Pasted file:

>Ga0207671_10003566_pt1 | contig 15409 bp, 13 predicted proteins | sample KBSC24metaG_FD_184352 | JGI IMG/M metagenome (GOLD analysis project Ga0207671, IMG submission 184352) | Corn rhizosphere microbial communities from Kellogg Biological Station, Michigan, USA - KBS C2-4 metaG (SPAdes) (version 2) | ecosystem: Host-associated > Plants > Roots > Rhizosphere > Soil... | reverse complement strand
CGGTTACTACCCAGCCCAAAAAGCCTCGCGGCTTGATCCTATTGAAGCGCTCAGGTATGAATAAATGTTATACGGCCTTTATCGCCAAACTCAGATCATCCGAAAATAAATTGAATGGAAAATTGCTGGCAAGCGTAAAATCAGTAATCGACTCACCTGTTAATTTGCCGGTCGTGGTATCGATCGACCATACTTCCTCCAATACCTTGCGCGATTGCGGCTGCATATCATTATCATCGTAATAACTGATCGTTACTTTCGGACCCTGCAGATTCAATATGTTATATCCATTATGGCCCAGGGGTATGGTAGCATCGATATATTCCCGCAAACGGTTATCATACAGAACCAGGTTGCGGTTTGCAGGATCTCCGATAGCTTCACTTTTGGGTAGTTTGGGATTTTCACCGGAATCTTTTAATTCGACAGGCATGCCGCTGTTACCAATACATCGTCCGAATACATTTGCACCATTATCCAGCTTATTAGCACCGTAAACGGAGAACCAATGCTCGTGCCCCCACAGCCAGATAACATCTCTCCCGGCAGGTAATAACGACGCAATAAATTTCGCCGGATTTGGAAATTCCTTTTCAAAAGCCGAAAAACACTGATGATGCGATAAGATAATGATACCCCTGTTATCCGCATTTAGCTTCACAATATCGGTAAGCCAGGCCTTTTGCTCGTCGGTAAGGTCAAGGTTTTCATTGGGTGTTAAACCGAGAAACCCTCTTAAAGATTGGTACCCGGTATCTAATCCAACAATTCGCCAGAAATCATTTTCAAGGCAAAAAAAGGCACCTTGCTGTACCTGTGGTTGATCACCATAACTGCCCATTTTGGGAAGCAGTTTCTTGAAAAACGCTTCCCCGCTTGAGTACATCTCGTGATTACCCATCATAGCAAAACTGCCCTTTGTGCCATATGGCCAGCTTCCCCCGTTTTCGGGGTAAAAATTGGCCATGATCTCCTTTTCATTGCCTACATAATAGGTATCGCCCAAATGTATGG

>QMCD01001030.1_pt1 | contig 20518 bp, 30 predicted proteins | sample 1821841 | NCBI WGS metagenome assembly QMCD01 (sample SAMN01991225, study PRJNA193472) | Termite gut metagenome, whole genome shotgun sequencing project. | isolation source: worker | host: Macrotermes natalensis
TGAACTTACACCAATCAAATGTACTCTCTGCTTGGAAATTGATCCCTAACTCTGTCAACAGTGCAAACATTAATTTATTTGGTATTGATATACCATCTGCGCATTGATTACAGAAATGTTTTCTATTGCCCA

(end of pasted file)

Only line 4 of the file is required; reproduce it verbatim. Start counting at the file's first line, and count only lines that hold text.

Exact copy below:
TGAACTTACACCAATCAAATGTACTCTCTGCTTGGAAATTGATCCCTAACTCTGTCAACAGTGCAAACATTAATTTATTTGGTATTGATATACCATCTGCGCATTGATTACAGAAATGTTTTCTATTGCCCA